Hypocrisy in Web Analytics?
Before every eMetrics (I’ll be in San Fran teaching Basecamp, at the Gala, etc.), I try to ask myself, what is the most critical issue facing the web analyst community right now? Then, at the show, I ask everyone I run into what they think about this issue.
There’s lots of issues to choose from. Career path I think is a big area of discussion, given the mergers in the space and trend towards outsourcing. Then there’s the “we don’t get no respect” thing; senior management doesn’t seem to listen / understand / act on the information provided. And one of my favorites from the past is still out there, data torture – people being pressured to manipulate data to reach a predetermined analytical outcome.
But seems to me, more important at this juncture is trying to resolve why there is so much written about the importance of “the customer” but very little measurement at the customer level. Think about it. Customer experience, customer centricity, the entire social thing, it’s all about customers.
But when folks wants to trot out “proof” that this or that approach is the road to the promised land, they analyze impressions, visits, clicks, etc. Visitor-level stuff. Does that seem like the correct approach to you? Seems to me, if you want to provide knowledge about customers, you should measure customers.
One thing we know is customers do express behaviors through a web interface that are not relevant to the future behavior and value of the customer. One of the earliest and most widely publicized incidents of this was with Amazon gift purchases. People went on and on about buying a gift from Amazon unrelated to their interests yet having that category Marketed to them relentlessly over time, even though they never purchased from the category again.
This problem was eventually solved by Amazon using Recency, a classic customer behavior metric – only more Recent behavior was used to make suggestions. Recency is predictive; and lack of behavior is often just as important, if not more important, than expressed behavior when trying to understand customers. Unfortunately, most web analysts are trained to look for expressed behavior, not the lack of behavior.
Further, just because an event of some kind happens in the stream of web activity does not mean the event had any affect on the behavior of the customer. Display impressions, searches, social interactions, all of it – how can you tell whether the event had any effect on the customer at all? The only way is to measure at the customer level, for example, comparing the behavior of customers who were exposed to the events with customers who were not exposed. Or, modeling different mixes of events against customer behavior over time, a “marketing mix” model of sorts, to stretch the idea.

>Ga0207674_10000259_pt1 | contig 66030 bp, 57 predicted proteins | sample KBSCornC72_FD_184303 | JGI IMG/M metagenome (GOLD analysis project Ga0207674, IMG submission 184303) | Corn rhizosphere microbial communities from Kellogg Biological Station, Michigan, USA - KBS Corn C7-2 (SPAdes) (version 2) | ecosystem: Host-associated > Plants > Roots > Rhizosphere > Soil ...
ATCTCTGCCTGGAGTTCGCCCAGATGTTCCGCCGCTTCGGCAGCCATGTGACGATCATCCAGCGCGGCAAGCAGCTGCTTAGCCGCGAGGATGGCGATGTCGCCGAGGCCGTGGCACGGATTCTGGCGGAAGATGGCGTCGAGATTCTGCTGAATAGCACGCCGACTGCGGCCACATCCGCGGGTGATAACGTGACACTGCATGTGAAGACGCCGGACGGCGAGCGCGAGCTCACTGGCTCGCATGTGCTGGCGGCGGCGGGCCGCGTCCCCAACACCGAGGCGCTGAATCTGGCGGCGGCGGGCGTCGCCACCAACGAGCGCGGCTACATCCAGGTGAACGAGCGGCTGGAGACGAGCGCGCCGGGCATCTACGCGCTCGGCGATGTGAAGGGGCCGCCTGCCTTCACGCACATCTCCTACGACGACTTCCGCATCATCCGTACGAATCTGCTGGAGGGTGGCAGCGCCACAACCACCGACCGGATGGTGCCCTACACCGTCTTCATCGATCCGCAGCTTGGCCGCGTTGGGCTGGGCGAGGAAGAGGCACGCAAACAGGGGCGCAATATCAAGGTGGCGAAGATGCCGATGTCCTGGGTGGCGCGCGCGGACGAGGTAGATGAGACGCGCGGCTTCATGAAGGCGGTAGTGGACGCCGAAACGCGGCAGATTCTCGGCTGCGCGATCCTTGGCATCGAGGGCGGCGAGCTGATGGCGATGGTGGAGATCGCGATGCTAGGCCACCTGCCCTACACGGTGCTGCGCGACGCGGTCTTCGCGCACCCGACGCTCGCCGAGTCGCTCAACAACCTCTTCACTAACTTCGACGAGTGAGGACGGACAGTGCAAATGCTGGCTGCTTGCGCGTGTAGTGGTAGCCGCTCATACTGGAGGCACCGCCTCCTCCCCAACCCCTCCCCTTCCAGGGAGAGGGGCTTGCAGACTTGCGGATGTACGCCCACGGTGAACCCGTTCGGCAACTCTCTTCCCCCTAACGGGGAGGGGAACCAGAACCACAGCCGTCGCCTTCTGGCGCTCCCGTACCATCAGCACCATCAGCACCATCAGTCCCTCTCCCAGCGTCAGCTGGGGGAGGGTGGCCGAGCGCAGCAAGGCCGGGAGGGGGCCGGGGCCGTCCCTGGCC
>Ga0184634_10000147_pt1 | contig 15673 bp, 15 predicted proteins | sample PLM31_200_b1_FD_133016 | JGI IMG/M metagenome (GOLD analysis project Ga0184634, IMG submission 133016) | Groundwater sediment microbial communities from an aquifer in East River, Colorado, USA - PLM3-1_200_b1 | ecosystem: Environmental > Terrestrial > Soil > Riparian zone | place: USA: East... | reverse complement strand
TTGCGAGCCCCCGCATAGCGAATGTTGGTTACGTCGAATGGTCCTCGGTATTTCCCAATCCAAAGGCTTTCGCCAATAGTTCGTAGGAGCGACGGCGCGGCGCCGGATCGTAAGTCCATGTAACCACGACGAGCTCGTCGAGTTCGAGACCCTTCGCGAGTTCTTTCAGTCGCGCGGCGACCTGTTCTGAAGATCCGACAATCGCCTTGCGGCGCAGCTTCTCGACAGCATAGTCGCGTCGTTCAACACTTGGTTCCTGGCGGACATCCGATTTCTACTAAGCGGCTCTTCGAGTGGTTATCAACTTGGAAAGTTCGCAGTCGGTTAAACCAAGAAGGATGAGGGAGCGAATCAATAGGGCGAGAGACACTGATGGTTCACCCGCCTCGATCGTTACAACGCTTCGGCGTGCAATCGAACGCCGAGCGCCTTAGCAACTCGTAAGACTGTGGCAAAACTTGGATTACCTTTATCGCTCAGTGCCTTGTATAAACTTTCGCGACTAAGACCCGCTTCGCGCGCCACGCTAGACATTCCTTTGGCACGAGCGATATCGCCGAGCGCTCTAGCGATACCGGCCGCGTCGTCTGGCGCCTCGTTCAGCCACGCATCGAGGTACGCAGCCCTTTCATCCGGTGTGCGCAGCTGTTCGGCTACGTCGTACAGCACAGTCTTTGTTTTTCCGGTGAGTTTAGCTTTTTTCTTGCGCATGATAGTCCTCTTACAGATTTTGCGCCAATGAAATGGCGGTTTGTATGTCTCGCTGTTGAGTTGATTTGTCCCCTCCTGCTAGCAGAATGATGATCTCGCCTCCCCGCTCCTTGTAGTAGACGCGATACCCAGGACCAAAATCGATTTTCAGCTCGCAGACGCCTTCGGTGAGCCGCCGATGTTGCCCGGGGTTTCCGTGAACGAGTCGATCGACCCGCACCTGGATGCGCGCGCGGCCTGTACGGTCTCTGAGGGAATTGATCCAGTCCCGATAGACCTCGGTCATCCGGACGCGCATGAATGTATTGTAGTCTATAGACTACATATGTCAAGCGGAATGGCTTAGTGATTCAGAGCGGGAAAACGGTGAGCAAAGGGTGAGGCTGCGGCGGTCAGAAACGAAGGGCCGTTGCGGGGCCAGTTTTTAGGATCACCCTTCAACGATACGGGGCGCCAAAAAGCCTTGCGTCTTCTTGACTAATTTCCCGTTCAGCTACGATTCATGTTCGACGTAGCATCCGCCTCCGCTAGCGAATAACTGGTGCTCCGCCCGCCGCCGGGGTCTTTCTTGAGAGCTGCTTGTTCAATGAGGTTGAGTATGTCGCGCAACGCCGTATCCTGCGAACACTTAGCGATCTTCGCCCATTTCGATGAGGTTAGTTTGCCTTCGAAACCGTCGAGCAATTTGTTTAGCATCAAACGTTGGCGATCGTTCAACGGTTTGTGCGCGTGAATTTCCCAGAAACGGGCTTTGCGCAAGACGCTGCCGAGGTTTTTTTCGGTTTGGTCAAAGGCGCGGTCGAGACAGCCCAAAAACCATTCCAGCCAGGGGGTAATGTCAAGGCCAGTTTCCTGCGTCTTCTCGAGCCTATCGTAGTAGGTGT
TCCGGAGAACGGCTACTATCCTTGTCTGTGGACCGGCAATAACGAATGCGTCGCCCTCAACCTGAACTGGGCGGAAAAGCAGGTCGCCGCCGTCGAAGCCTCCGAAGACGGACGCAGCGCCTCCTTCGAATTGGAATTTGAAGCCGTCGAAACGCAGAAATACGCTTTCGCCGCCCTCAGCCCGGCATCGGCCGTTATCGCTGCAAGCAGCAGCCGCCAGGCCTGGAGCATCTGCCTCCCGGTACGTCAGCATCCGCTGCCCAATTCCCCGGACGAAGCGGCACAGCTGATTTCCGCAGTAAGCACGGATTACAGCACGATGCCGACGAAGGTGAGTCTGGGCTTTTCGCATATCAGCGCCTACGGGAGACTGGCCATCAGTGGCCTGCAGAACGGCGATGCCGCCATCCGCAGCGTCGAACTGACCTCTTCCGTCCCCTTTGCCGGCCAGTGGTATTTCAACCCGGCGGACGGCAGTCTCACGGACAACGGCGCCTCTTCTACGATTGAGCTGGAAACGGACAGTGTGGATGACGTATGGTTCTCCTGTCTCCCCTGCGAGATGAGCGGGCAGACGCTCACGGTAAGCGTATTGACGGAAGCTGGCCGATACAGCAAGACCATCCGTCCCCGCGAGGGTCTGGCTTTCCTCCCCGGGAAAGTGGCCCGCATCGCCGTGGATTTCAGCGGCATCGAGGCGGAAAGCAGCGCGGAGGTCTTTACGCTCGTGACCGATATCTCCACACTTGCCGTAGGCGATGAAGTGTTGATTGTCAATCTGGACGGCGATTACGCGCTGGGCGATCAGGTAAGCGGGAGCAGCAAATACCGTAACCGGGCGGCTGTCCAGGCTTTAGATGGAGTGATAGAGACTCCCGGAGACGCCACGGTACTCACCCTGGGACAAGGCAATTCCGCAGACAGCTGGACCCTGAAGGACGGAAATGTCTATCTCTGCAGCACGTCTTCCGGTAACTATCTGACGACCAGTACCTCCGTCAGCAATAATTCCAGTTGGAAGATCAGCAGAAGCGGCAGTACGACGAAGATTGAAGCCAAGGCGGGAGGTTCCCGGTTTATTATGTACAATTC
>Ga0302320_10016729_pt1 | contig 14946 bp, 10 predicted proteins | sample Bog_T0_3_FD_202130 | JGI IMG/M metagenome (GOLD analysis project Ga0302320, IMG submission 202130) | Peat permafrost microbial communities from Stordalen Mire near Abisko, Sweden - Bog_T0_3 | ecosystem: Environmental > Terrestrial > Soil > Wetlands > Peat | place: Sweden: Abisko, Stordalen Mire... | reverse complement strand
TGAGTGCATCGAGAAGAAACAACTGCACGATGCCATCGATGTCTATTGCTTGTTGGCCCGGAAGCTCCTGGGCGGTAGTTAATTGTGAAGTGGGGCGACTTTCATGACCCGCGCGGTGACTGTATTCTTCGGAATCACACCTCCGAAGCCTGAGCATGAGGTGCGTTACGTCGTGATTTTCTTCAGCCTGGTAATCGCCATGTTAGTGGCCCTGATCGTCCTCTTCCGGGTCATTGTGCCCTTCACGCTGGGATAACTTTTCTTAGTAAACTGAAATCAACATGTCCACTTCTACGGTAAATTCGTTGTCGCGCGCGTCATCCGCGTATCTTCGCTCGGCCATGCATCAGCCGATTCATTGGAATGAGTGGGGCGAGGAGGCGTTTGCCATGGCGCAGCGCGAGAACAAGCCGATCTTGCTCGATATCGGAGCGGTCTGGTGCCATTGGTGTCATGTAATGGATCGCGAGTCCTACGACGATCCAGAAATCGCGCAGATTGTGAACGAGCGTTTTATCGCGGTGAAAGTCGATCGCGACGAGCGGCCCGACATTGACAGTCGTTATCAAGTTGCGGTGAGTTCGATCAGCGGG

Now some people are going to say. “But Jim, we don’t have web tool access to this data!” or “We don’t pass web data to the back end” and all manner of other related excuses, to which I would say,
“Where is your curiosity?”
Clearly, a unified database is best. But just because your company can’t afford an advanced WA tool doesn’t mean you can’t do this.
I mean seriously, get a dump from the order management system into a spreadsheet. Run a query against the CRM database. Look up individual cases in the customer service or lead management systems. This the way analysts make breakthroughs, how business cases are built. If key web data (campaign codes, logins, etc.) doesn’t make it into the back end, why? If form data crosses over, how hard could it be to send a campaign code, login, or other critical data? With proof, then pitch the advanced WA tool, or systems, processes, people, whatever you need to make it easier to analyze customer level data.
OK, so let’s hear all the reasons why it’s fine to draw customer-level conclusions using visit-level data, or why you can’t do the above, which I’m sure will include some of the following:
1. My boss doesn’t care about customer-level data, ignorance is bliss, pseudo-analysis is OK
2. I’m too busy learning very little about a lot of things instead of going deep on the most important stuff
3. Shiny objects rule, so see #2 above
4. I’m a web analyst, back-end data is not my thing
Other reasons? What do you think?
Do you see the hypocrisy in claiming to understand customer behavior based on visit behavior?
Let’s talk about this at eMetrics San Fran…and Toronto too.Share: